Between its flashy buildings and Formula 1 races, Abu Dhabi may be known for its high-tech, high-rolling lifestyle. But the wealthy capital of the United Arab Emirates is getting a form of tech for good: medical drone delivery.
The Abu Dhabi Department of Health announced in 2021 plans to adopt advanced drones to distribute and transfer medical supplies within the healthcare sector. As part of the project — which is largely set to take off in 2022 — the government will partner with two private companies, SkyGo and Matternet, to build a drone delivery system helmed by 40 stations. Together, they’ll transport medical goods such as COVID-19 vaccines, blood, and lab samples medical supplies, medicine and blood units, vaccines and samples between laboratories, pharmacies and blood banks around the city of Abu Dhabi.
The government stakeholders in the project are the Department of Health and UAE’s General Civil Aviation Authority (GCAA).
SkyGo is the first company to have a license in the UAE for BVLOS (Beyond Visual Line Of Sight) commercial drone delivery operations, bringing its in-depth knowledge of the Abu Dhabi healthcare landscape and expertise in logistics and distribution in the Gulf region to the project.
Meanwhile, California-based Matternet has long been a pioneer in drone delivery, including having conducted Beyond Visual Line Of Sight (BVLOS) commercially over cities since 2017. It’s scored major partnerships with UPS and Mercedes-Benz, among others. Earlier this summer, Matternet became the first drone company in the U.S. to start transporting the Pfizer-BioNTech COVID-19 vaccine by drone.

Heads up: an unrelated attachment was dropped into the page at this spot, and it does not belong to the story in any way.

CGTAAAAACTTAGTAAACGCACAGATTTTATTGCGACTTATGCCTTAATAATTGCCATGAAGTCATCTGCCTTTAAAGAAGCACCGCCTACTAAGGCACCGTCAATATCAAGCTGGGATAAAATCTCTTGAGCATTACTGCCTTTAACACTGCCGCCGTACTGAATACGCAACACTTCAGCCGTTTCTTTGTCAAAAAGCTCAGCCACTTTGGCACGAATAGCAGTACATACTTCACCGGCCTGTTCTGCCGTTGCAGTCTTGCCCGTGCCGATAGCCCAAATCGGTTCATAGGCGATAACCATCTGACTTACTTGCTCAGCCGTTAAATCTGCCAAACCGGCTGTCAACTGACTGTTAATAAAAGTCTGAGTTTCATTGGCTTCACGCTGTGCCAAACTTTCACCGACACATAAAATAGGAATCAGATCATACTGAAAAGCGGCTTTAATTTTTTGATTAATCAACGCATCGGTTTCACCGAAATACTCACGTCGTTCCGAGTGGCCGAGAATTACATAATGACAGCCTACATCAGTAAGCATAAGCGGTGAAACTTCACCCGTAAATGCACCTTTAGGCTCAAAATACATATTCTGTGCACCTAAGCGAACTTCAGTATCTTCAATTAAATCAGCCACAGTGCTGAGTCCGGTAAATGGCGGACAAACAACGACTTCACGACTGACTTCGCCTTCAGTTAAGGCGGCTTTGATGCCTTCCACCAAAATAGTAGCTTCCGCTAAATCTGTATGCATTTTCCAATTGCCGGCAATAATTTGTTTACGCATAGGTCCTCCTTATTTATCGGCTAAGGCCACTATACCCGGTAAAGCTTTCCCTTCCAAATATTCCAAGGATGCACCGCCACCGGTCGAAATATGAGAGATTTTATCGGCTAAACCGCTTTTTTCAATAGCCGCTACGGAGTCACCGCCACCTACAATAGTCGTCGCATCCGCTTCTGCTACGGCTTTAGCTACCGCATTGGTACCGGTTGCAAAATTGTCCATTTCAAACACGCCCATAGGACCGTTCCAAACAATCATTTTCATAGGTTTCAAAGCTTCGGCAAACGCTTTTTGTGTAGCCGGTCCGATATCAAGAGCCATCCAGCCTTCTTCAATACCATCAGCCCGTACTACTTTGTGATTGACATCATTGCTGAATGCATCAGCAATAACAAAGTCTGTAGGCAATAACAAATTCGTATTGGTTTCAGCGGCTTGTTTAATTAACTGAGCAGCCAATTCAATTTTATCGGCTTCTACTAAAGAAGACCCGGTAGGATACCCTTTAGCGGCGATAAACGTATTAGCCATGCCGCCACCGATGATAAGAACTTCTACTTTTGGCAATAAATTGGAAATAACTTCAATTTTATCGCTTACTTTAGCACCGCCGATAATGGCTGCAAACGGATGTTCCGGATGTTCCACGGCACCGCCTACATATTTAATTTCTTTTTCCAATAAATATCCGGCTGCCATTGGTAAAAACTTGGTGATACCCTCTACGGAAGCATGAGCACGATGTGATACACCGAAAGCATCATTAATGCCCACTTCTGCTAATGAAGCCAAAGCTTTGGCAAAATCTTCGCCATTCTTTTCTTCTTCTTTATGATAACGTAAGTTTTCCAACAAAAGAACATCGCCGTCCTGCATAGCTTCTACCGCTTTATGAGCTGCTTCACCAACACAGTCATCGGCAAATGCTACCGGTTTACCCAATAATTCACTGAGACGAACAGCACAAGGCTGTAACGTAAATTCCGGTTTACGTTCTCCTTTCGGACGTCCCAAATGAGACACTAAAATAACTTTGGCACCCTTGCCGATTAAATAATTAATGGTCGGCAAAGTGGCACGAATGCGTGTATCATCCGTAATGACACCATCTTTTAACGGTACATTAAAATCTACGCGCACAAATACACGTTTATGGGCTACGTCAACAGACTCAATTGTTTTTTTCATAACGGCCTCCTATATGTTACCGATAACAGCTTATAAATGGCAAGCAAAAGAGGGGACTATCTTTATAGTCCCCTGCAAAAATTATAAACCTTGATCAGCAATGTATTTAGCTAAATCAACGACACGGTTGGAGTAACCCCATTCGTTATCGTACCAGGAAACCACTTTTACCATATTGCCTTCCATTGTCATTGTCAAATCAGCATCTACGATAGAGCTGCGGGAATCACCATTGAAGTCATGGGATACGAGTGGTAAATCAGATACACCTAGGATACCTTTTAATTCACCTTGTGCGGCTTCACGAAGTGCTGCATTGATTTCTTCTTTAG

SkyGo already has a license for BVLOS drone delivery in the UAE, which Matternet will use.
So far, SkyGo and Matternet have already completed phase one of testing, with demonstrations including transporting and delivering medical samples of a live patient PCR test from Zayed Sports City to one of the Emirate laboratories. The samples were transported with GDPS-compliant tech while the drone flew autonomously at an altitude of 300 feet above ground level. End-to-end chain of custody tracking was conducted via Matternet’s Terminal and Mission Control applications.
Phase two is now underway and is set to be complete by the end of 2021. The focus of phase two? Addressing aviation safety requirement and risk assessments.
Future plans include installing 40 ‘droneports’ in Abu Dhabi by the end of the first year of operation. That’s essentially because Matternet drones, unlike some other major delivery drones such as those from Google-sibling Wing need to land in order to complete the delivery. In contrast, Wing’s drones use a tether to slowly lower packages, and Zipline’s drones have their own release-type mechanism.
If successful, it could be a big step ahead in transforming both the healthcare and logistics (aka package delivery) industries, and how they use drones. Its backers are also hoping it’ll prove a positive environmental impact, saying they expect that the use of drones will yield environmental benefits including a reduction in CO2 emissions and reduced road traffic congestion.
This isn’t supposed to be a one-off test either. This project is designed for longevity to scale — and to eventually operate at all hours of the day. After all, emergencies happen outside the 9-to-5 work day. This drone delivery and transfer system is designed for around the clock service, form part of a broader emergency response network available at healthcare facilities in Abu Dhabi.
SkyGo and Matternet say they plan to complete testing by the end of year and begin commercial operations in Q1 2022.
Abu Dhabi has long had its hands in drones. In fact, yours truly spoke at the Drones Middle East conference in Abu Dhabi back in 2016. The country of UAE has long been working to remove burdens around flying drones. As of late, Abu Dhabi and the broader country of the UAE is further positioning itself as a tech leader with its “UAE Projects of the 50” campaign and it’s so-called “UAE Fourth Industrial Revolution (4IR) Strategy.”